February 12th, 2008

operesque

Rockers and Russians

Question: What do old Russian men under capitalism and elderly Western rock stars have in common?

Answer: They're both probably dead already -- and for quite similar reasons. The average life expectancy for a Russian male is currently 60.2 years, down from 64 years in the last year of socialism. That puts Russia amongst Western Sahara, Mongolia, Bolivia, Guyana and North Korea in the national male life expectancy ranking tables. The average life expectancy for a post-war Western rock star is even more pathetic: 42 years for North American stars and 35 for European ones. In both cases, substance abuse and alcoholism play a major part.



Women of Slyozi is a fascinating video essay on The Guardian's website. Reporter Luke Harding went to the village of Slyozi, just 40 kilometers from the Latvian (and therefore European) border, trying to find men. What he found instead was a village of stoical, fatalistic old women in their 80s, widows of husbands who, if they hadn't perished fighting the Nazis, had survived to drink themselves to death in their 40s, 50s and (those who made it) 60s. In Slyozi, today, not a single male survives.

"Drink is a huge problem around here," Zinaida Ivanovna, 79, told Harding. "It's a terrible problem in this village. It's a nightmare. The men here drink their pensions as soon as they get them. They sell whatever they have to get more booze. They drink anything - moonshine and even window-cleaning fluids."

When Professor Mark Bellis published research he'd done at Liverpool's John Moores University into rock star life expectancy in the Journal of Epidemiology and Community Health last year, he found a similar pattern. "The wild lifestyles of famous musicians, including drug taking and alcohol abuse, were the main reason for their early demise," he said. Rockers, seen as a community, are going to seed in much the same way as post-collective farming Russians.

Oddly enough, in this case money doesn't have much to do with mortality stats. The old women Luke Harding interviews seem quite content with their tiny pensions. Materially, they have all they need (big wooden houses, enough food to survive, fuel to keep warm in winter) and there's nothing much to buy in Slyozi anyway. Rather than trickledown (and let's face it, in oligarchical Russia trickledown is, quite literally, moonshine), what they'd like is company. But the male company -- rotten, lazy and irresponsible as it was -- has all died.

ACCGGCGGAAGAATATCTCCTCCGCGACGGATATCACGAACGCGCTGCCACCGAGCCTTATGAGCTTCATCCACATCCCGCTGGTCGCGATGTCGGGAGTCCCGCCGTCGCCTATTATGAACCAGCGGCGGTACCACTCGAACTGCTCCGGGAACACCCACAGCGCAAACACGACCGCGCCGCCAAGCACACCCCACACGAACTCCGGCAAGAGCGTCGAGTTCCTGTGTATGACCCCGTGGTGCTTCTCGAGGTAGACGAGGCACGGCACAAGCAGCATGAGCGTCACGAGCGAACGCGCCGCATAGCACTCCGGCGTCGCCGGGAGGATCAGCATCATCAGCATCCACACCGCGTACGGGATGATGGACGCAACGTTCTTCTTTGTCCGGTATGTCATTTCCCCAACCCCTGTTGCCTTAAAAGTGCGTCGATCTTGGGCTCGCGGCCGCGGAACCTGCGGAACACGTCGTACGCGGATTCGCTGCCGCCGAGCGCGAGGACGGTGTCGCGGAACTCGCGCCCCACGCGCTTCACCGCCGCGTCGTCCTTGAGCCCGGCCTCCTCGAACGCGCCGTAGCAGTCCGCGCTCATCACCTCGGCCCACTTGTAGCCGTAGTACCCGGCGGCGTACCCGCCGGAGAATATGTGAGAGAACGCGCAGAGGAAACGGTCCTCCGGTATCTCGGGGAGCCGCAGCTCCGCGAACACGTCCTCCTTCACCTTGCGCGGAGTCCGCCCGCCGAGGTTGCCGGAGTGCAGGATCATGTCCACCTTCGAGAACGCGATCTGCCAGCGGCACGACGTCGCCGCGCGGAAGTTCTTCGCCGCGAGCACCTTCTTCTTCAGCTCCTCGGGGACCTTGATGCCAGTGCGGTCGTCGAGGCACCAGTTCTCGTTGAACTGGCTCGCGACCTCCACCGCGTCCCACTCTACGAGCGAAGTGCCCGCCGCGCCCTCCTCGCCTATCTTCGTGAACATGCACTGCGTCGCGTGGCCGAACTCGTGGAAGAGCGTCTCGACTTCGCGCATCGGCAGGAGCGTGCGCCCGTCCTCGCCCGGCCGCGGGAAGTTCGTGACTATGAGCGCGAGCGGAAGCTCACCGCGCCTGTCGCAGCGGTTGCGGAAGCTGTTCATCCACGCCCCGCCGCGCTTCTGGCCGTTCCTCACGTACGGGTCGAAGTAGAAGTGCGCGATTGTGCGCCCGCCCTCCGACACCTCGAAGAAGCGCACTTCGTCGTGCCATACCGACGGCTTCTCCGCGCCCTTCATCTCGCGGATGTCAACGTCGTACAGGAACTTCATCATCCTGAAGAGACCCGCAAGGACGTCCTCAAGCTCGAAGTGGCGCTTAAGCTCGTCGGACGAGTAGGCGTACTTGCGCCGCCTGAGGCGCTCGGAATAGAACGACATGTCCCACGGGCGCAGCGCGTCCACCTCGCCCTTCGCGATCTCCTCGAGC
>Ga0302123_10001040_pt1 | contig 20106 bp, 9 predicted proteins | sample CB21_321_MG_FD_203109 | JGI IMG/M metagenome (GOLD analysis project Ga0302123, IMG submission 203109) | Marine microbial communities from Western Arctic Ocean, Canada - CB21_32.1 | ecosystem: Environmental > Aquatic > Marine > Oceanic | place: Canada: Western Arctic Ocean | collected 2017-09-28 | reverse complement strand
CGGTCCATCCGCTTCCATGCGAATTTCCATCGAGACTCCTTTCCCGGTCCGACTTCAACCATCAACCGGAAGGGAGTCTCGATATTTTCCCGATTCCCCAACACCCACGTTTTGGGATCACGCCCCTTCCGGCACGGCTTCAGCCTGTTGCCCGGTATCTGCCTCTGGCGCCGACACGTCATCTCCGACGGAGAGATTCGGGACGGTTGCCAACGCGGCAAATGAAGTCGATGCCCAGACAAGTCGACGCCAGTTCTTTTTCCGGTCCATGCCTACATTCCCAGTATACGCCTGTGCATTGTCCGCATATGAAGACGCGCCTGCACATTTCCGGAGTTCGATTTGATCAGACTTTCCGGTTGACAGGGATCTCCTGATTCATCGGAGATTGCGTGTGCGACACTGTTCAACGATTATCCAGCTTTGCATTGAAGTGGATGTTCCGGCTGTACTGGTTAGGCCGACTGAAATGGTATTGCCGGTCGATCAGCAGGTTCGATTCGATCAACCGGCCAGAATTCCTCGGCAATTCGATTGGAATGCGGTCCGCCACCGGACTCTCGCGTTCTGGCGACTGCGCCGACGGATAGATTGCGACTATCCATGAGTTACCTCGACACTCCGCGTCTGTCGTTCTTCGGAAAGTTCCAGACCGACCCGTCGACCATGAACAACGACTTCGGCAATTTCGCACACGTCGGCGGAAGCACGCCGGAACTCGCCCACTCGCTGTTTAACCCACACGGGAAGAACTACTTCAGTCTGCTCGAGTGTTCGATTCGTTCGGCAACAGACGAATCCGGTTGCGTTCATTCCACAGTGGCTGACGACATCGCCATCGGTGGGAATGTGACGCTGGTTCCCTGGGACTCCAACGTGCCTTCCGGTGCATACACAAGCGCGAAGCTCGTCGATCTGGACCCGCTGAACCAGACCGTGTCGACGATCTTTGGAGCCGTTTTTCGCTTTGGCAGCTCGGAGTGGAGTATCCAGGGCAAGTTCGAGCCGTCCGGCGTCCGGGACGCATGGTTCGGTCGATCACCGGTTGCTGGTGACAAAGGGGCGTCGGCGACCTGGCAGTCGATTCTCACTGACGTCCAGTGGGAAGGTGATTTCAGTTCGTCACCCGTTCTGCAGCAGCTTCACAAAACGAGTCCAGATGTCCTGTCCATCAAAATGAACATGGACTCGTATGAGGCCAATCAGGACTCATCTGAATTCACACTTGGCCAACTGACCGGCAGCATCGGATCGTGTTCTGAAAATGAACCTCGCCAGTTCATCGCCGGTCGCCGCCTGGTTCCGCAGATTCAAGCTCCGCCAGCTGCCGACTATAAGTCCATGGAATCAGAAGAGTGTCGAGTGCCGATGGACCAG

The widows of Slyozi are a bit like "tour widows", the longsuffering girlfriends and wives of touring rock stars, who have to put up with long absences, alcoholism, chronic infidelity and fundamental instability in the lives of their partners. Rock stars are under too much stress when they're touring and famous and too little when they aren't -- they often find it difficult to negotiate the transition between the two states (too busy and not busy enough). That's when they turn to drugs and drink, and fall into depression.

The connection gets more interesting when we think of rock stars as poster boys for capitalism. The Russian men who, under Russia's toxic brand of capitalism, are now lucky to reach 60 were easily reaching 65 in the era of collective farming. (A campaign by Gorbachev in the mid-1980s to reduce alcoholism managed to add a full three calendar years to male life expectancy... temporarily, at least.) In still-communist Cuba, with its socialised medicine and sense of collective purpose, men live to 74. As James Petras says in Capitalism versus socialism: The great debate revisited, "the transition to capitalism in Russia alone led to over 15 million premature deaths (deaths which would not have occurred if life expectancy rates had remained at the levels under socialism)... Fifteen years of "transition to capitalism" is more than adequate time to judge the performance and impact of capitalist politicians, privatizations, free market policies and other restoration measures on the economy, society and general welfare of the population".

In the individual lives of Western rock stars, getting rich endangers your health far more than staying poor. Back in Liverpool, Mark Bellis found that music stars were most likely to die within five years of becoming famous. Later -- for the Europeans, at least -- things got better for those who could survive this initial transition. "About 25 years after shooting to fame, European stars returned to the same levels of life expectancy as the general population while North American stars continued to experience higher death rates."

In America, "ageing rockers remain almost twice as likely to suffer a premature demise, particularly from heart attack or stroke... Professor Bellis suggested that the high death rate among older American musicians could be related to the continent's greater appetite for reunion tours, exposing the artists for more years to an unhealthy "rock'n'roll" lifestyle."



Bellis didn't quite go as far as pointing the finger at capitalism itself, but did mention "the poor medical outlook for impoverished US ex-pop stars who have no health insurance". But maybe it isn't entirely fair to blame capitalism -- national character has something to do with it too. While the Russians drank themselves to death, elderly Poles (male life expectancy: 68.6 years) were doing interesting and constructive things in their rural areas, like building homemade tractors. It's something ageing Western rock stars -- who currently die as young as men in Cote D'Ivoire or Afghanistan -- could try.